FIG. 5 illustrates a situation where several CPNCs are available.
FIG. 1 illustrates a situation according to the prior art with a device outside the beacon transmission (Tx) range of a PNC-1 of a first piconet and thus not being able to associate to the first piconet. Thus, the new device itself has to become a PNC-2 and starts a second piconet. Two piconets close to one another may result in interference. For example, a device in the intersection of the transmission ranges of both PNCs may switch over to the other piconet if the beacon signal of that PNC is of higher strength. One solution to cope with the interference would be to open the second piconet on a different channel. However, there are systems like 802.15.3a, in which the channels are not fully orthogonal resulting in interference among the two piconets, even if they operate on two different channels.
FIG. 2 illustrates one alternative of the invention with a topology resulting in a single piconet where a new device DEVnew, i. e. a device that has just been turned on, is located outside the beacon Tx range of the Parent PNC (PPNC), but within the hearing range of the Child PNC (CPNC). The new device associates itself to the CPNC which becomes its master. By setting up a CPNC which becomes a master for a new device it is avoided that the new device outside the Tx range of a PNC itself becomes a PNC and starts a piconet on its own.
FIG. 3 illustrates another alternative of the invention with a topology where a device that has been turned on intends to associate to a piconet and becomes a forwarding device FDEV with two masters: the first master is a CPNC-1 of a first piconet and the second master is a CPNC-2 of a second piconet. In this example the former topology before the association of the new device is kept and the new device becomes a FDEV. By this process two completely isolated piconets are connected while keeping the current topology.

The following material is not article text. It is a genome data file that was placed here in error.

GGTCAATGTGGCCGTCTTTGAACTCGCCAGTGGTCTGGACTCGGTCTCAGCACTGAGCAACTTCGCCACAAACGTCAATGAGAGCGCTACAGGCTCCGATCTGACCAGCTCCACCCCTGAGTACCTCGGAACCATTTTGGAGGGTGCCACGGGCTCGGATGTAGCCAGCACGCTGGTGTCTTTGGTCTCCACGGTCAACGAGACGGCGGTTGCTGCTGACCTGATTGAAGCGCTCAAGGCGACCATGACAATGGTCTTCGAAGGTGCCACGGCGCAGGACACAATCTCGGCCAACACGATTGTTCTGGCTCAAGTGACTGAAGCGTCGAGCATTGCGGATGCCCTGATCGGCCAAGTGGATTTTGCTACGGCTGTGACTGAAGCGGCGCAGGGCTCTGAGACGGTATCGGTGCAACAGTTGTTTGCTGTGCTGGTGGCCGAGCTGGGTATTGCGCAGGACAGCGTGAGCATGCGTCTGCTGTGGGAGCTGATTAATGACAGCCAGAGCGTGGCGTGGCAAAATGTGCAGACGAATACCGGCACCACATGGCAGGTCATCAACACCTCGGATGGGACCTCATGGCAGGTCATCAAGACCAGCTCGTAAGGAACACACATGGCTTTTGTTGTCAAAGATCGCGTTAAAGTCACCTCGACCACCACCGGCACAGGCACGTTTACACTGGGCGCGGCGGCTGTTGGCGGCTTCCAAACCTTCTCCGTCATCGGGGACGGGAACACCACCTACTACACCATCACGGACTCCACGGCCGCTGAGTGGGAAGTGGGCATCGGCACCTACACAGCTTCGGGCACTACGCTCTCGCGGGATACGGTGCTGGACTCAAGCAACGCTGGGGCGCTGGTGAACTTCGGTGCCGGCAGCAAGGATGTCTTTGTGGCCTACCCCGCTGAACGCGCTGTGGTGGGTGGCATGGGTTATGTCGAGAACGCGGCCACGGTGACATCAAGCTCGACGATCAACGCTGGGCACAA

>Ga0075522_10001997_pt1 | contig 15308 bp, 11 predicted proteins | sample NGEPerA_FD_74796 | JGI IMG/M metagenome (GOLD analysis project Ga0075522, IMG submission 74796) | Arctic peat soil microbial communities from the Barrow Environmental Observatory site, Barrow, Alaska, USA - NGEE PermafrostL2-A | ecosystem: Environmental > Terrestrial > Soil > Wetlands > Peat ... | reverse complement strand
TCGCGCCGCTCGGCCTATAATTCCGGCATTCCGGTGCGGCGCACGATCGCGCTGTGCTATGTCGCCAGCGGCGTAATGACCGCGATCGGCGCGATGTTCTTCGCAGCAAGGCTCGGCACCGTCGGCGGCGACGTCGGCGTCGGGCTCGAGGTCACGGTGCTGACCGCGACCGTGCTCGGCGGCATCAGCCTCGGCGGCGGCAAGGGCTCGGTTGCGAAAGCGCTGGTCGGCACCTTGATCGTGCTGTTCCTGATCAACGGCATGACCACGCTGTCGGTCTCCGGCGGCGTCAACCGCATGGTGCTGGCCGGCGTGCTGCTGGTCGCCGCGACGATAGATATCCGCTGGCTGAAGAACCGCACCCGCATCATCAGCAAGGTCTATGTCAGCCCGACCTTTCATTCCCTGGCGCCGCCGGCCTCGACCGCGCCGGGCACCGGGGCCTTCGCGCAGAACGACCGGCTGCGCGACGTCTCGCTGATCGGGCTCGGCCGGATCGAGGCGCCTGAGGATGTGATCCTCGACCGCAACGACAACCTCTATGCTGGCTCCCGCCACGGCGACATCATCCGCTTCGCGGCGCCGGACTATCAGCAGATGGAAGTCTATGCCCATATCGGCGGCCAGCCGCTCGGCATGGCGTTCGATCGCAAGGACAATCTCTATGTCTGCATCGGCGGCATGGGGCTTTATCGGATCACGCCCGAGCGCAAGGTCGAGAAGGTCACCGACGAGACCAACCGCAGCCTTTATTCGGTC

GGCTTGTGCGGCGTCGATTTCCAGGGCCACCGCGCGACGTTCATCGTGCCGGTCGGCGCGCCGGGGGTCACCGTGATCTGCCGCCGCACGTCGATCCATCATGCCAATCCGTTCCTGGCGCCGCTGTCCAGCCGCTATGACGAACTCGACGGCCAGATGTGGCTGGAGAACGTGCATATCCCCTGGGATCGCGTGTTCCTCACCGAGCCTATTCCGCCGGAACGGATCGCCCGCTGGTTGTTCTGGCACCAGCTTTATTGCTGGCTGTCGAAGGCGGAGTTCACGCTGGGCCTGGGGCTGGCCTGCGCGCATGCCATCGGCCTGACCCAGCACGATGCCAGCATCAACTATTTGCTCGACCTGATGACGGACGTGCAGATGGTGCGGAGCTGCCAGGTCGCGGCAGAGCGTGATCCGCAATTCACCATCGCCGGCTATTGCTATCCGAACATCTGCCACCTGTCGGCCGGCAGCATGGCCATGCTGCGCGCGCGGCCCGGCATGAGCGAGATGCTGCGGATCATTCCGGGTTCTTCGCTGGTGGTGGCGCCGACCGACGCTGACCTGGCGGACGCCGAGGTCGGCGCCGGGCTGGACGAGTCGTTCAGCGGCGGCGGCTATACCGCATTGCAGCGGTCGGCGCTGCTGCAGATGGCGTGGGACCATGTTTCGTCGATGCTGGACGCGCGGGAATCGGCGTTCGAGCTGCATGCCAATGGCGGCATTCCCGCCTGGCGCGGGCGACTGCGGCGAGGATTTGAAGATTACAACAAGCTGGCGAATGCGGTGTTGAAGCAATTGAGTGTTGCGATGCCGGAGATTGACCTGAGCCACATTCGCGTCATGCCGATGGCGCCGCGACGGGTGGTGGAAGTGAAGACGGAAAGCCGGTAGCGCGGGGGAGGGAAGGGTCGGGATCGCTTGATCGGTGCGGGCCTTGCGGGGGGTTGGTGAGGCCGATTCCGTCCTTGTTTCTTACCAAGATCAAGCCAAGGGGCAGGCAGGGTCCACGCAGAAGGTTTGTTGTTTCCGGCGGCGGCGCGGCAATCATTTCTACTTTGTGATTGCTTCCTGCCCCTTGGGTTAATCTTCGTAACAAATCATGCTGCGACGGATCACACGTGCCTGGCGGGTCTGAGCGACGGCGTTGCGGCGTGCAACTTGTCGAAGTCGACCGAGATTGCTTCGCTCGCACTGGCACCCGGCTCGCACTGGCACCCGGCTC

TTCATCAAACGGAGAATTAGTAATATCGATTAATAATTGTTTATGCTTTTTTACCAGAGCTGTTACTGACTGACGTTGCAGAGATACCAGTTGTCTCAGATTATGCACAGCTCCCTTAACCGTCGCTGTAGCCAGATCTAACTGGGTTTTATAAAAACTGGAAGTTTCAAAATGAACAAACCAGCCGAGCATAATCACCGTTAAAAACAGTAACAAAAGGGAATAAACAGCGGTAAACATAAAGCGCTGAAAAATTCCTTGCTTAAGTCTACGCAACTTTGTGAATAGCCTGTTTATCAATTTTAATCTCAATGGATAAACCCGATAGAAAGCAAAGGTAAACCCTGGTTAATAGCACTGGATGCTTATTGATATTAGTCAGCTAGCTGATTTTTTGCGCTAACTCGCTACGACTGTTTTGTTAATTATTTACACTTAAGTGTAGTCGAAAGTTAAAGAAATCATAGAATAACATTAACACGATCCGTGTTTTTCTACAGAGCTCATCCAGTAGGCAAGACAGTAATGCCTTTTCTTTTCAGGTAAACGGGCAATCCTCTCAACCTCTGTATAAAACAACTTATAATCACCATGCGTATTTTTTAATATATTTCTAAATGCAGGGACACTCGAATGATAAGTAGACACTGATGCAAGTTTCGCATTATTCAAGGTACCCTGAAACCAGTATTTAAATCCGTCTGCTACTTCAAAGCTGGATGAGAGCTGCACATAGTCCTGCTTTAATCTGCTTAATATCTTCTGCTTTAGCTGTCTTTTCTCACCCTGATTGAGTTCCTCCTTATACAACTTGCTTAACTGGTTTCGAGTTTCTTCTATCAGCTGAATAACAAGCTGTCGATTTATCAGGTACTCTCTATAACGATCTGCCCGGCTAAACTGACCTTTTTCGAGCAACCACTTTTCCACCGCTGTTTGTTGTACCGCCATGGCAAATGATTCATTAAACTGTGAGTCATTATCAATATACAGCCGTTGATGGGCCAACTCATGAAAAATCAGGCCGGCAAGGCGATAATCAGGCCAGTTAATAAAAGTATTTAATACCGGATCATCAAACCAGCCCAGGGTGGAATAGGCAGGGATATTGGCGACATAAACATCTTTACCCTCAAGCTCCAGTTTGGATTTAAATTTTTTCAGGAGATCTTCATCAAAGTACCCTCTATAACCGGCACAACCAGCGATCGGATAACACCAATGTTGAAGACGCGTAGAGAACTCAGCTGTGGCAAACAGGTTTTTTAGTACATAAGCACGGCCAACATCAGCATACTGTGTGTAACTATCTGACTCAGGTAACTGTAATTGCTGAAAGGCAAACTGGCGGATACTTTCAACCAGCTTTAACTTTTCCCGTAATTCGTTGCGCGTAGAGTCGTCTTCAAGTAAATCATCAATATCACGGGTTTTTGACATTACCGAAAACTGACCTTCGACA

FIG. 4 illustrates a further alternative of the invention. The arrangement of the devices is the same as the one of FIG. 3. But, according to the alternative a change in the topology occurs resulting in two piconets PN-5 and PN-6 with two PPNCs (PPNC-5 and PPNC-6) and with only one CPNC-5 compared to FIG. 3 where the two piconets PN-3 and PN-4 comprise two PPNCs (PPNC-3 and PPNC-4) and two CPNCs (CPNC-3 and CPNC-4). The topology is changed after the association of the new device to the two piconets. In this example, when the new device associates to the first piconet one device of the first piconet becomes a CPNC-5 for the new device as well as for the former CPN-6 (s. FIG. 3) of the second piconet PN-6, the former CPN-6 becomes a FDEV associated to two masters, namely CPNC-5 and CPNC-6. By means of the newly formed CPNC-5 the two formerly completely isolated piconets are connected with a change of the topology.
FIG. 5 illustrates a situation where several CPNCs are available. In this example three piconets PN-7, PN-8, PN-9 exist, each of them with a certain transmission Tx range around the PPNC-7, PPNC-8, PPNC-9. A further device is turned on outside the transmission range of each of the PPNCs. The new device is located in such a way that in its transmission range one device of each of the three piconets PN-7, PN-8, PN-9 exists. This means that three devices may be available as CPNC if their PPNC allows it. In this case, the new device which acts as a temporary PPNC when turned on, determines at least one of the available CPNCs as its master. In most cases the new device will select exactly one CPNC; however it might also be possible that the device wants to connect to several piconets or to act as a forwarding device FDEV between the piconets, in which case it would select several CPNCs. These devices will then be acknowledged as CPNC(s). After having determined at least one of the available CPNCs as master the new device which temporarily acted as a PPNC returns to the behaviour of a slave. The other available CPNCs which where not selected return to the state in which they previously were.